“If you are not able to travel in a traditional form of study abroad, you can still get a much deeper look at some of these cultures and places and get a sense of what they actually look like, how they function and get to know some of the people in a meaningful way,” he said.

Even though these programs are completely remote, Whitehead said they have had lots of student interest.

“We know that internships are popular as components of traditional study abroad, so we knew we would have a lot of interest,” Whitehead said. “We had more applications than we had slots available, so we have spent several months now trying to improve capacity across the board.”

These programs do not cost anything extra to Pitt students, but rather are included with normal tuition, according to Whitehead. And unlike traditional study abroad, there is no extra cost for travel or housing.

“We’re hoping that this can help level the playing field across the board so that students have full access to these programs to fully globalize their experiential learning,” Whitehead said.

According to Belkys Torres, executive director of global engagement at Pitt’s University Center for International Studies, input from Pitt students heavily influenced these programs.

“Because the student experience is the core of what we do, all of this has been informed by student input,” Torres said. “We spent a lot of time sending surveys and focus group sessions throughout last semester to be sure that we were listening to student feedback.”

For Torres, these programs are important for furthering the professional careers of students.

“Students know that they are going to be much more competitive in the job market if they complete an internship in London than if they completed one in Pittsburgh,” Torres said. “Our objective is to provide those opportunities for students to become more competitive.”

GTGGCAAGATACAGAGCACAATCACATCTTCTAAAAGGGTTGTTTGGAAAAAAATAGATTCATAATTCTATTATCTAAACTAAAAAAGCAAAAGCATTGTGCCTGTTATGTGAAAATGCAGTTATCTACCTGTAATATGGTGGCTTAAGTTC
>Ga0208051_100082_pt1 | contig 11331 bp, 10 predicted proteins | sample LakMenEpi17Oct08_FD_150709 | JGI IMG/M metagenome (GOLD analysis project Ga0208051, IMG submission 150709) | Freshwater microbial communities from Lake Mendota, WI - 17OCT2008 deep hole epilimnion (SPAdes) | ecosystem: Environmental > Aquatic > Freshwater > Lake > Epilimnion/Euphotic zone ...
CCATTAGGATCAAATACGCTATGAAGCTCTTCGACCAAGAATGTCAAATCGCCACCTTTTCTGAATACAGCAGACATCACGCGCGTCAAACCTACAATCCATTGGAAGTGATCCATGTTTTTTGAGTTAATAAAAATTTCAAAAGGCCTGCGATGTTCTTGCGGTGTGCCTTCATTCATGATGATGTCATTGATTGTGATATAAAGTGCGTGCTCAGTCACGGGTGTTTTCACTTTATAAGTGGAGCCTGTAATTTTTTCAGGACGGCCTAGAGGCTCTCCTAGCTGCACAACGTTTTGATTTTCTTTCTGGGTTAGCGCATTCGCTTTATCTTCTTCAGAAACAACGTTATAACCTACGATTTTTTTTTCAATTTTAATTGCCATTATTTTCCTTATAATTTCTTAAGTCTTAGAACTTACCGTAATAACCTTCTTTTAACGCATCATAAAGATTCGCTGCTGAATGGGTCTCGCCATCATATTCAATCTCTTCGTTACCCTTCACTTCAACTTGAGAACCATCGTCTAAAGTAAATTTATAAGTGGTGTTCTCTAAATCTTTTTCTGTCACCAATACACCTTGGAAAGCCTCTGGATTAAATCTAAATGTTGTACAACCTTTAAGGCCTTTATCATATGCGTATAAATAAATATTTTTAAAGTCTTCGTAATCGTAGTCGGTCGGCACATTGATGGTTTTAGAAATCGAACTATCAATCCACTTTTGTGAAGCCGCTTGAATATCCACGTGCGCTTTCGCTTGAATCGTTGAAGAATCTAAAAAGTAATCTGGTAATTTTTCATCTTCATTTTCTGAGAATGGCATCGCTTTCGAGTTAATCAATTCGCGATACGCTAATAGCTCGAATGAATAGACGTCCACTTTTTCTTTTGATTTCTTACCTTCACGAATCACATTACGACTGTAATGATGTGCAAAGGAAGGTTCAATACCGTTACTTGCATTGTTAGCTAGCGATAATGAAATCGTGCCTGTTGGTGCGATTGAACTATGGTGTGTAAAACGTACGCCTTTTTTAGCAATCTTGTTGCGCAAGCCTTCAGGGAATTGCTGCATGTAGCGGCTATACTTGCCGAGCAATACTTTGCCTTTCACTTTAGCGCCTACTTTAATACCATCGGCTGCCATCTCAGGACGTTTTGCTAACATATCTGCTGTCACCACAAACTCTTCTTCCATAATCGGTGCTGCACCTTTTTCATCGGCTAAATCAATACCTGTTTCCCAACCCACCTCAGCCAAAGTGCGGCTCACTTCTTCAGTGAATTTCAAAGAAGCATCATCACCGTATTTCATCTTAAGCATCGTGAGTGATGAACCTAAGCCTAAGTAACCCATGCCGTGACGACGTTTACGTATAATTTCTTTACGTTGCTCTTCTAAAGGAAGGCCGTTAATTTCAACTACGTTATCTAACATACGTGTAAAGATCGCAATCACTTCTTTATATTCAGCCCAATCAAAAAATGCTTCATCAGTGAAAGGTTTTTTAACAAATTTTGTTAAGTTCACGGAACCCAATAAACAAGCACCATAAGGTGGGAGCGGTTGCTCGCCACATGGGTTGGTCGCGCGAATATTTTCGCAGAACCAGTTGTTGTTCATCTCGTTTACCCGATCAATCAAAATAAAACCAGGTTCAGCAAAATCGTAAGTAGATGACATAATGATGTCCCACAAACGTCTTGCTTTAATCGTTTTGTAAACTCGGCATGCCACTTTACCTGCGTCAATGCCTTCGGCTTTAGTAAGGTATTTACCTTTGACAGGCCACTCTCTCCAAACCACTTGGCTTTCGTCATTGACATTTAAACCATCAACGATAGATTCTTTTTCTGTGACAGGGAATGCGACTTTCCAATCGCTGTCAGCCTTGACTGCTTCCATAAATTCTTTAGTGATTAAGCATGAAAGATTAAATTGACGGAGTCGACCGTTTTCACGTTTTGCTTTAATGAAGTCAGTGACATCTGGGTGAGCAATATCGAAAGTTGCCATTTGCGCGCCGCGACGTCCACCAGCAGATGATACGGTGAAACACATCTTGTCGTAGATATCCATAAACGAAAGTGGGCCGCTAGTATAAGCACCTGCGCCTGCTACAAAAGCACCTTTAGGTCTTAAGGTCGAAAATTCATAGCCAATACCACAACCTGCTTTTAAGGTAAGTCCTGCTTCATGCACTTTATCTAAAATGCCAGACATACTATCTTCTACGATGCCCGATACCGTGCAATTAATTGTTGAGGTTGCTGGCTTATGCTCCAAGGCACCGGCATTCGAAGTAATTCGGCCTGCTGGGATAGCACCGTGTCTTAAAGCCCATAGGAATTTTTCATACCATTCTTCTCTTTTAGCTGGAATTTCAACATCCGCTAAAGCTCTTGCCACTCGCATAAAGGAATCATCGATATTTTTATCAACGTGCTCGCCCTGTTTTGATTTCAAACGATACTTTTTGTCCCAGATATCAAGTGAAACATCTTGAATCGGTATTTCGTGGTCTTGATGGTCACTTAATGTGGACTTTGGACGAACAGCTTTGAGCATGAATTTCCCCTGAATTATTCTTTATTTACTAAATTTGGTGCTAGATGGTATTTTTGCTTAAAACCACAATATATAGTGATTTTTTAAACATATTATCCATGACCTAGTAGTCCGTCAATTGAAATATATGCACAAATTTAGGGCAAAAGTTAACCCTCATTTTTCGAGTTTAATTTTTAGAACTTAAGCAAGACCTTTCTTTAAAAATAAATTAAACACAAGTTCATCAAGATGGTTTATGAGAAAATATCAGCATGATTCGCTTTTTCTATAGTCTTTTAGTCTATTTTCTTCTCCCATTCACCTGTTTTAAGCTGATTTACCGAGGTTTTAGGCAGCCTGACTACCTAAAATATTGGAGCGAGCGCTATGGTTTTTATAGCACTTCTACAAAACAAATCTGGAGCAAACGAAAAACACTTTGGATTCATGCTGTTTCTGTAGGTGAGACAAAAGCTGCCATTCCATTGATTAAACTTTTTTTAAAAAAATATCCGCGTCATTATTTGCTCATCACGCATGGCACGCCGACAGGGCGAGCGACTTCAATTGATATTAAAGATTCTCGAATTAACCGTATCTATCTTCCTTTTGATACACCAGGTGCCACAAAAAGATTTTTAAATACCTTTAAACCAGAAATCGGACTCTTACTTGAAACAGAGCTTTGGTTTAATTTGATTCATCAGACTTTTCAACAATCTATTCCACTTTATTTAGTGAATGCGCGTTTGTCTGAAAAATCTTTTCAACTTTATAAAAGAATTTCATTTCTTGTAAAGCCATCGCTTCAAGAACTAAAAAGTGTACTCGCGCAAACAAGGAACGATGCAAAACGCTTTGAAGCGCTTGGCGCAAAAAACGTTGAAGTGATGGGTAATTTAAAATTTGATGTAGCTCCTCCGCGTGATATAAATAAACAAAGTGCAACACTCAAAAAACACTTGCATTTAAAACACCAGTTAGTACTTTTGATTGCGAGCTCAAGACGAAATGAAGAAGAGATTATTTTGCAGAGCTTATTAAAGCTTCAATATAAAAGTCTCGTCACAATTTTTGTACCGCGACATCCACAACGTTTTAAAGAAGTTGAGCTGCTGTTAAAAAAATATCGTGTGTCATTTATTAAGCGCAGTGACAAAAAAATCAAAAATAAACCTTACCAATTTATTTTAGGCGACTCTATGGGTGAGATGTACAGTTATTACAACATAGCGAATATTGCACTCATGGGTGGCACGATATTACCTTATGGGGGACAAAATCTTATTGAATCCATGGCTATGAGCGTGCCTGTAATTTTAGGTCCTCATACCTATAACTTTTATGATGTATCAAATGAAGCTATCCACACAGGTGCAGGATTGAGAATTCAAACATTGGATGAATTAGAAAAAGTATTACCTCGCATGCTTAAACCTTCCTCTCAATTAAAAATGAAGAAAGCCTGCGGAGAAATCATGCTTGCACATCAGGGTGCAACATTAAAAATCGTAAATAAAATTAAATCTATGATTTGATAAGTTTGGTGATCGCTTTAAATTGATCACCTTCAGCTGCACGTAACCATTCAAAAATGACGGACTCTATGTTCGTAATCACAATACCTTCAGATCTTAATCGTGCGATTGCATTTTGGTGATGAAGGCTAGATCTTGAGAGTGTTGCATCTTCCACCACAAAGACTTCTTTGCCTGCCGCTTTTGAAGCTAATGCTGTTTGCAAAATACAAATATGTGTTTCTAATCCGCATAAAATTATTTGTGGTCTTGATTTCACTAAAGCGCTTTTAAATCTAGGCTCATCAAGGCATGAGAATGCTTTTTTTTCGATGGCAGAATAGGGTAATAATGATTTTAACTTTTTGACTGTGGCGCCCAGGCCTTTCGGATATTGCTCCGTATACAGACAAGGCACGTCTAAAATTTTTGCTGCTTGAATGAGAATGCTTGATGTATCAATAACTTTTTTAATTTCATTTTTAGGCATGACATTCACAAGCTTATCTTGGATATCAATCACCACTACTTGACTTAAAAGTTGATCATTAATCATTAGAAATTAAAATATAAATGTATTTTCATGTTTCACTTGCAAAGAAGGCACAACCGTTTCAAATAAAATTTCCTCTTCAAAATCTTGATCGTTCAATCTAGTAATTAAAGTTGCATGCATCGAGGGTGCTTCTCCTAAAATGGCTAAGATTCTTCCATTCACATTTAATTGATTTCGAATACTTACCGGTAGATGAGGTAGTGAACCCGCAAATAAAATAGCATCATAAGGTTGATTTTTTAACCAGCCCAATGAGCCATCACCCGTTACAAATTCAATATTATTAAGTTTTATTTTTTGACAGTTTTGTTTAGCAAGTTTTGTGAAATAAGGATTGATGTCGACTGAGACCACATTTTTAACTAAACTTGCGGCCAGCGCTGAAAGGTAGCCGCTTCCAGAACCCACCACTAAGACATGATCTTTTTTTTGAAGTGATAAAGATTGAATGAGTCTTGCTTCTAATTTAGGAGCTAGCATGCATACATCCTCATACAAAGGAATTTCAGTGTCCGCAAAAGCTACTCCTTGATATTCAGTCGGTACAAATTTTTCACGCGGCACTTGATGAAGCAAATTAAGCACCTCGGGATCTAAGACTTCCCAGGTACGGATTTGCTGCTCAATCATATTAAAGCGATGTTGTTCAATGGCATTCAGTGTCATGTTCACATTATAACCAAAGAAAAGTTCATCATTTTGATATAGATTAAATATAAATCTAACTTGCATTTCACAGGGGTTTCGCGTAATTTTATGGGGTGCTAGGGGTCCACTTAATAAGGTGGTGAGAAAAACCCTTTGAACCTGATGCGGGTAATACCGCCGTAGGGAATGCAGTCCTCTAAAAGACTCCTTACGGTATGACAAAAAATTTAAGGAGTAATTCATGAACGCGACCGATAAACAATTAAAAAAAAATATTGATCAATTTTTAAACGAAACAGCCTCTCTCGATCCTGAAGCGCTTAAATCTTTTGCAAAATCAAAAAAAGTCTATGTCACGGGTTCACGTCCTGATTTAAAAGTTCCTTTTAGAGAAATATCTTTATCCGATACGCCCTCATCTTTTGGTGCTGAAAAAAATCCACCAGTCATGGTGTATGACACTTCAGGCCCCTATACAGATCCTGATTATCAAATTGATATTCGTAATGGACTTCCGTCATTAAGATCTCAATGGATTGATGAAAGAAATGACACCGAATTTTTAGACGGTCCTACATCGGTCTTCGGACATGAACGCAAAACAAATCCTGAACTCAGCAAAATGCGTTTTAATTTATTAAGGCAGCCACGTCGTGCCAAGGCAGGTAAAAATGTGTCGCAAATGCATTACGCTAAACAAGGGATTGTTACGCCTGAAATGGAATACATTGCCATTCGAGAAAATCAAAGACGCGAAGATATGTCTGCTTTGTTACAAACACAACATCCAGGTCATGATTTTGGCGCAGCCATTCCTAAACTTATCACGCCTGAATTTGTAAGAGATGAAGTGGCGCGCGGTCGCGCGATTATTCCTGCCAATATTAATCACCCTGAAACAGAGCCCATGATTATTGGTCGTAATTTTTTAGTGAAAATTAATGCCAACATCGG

Ogilvie said he was interested in studying abroad before the pandemic, and that it was one of the primary reasons he applied to Pitt in the first place.

“Part of the reason I applied to the University of Pittsburgh in the first place was because of its many study abroad opportunities,” Ogilvie said. “One of the programs that I was really excited for before COVID-19 struck the world was the Plus3 Study Abroad Program.”

The Plus3 Study Abroad Program is a three- to four-week Maymester program designed for business and engineering students. Although Ogilvie was accepted into the program, the pandemic cut his plans short.

“I was fortunately accepted into the Plus3 Vietnam program and began taking prep classes during spring 2020 but was never able to go due to coronavirus,” Ogilvie said. “It still annoys me to this day that I wasn’t able to go.”

Although Ogilvie is interested in a virtual study abroad program this semester, he acknowledged that there are some clear limitations to the situation.

“The big disadvantage of doing this program is not actually studying abroad while doing the internship,” Ogilvie said. “I would love to immerse myself in new cultures, try new food, attempt to speak a new language or learn the history of an area, but unfortunately that’s not possible.”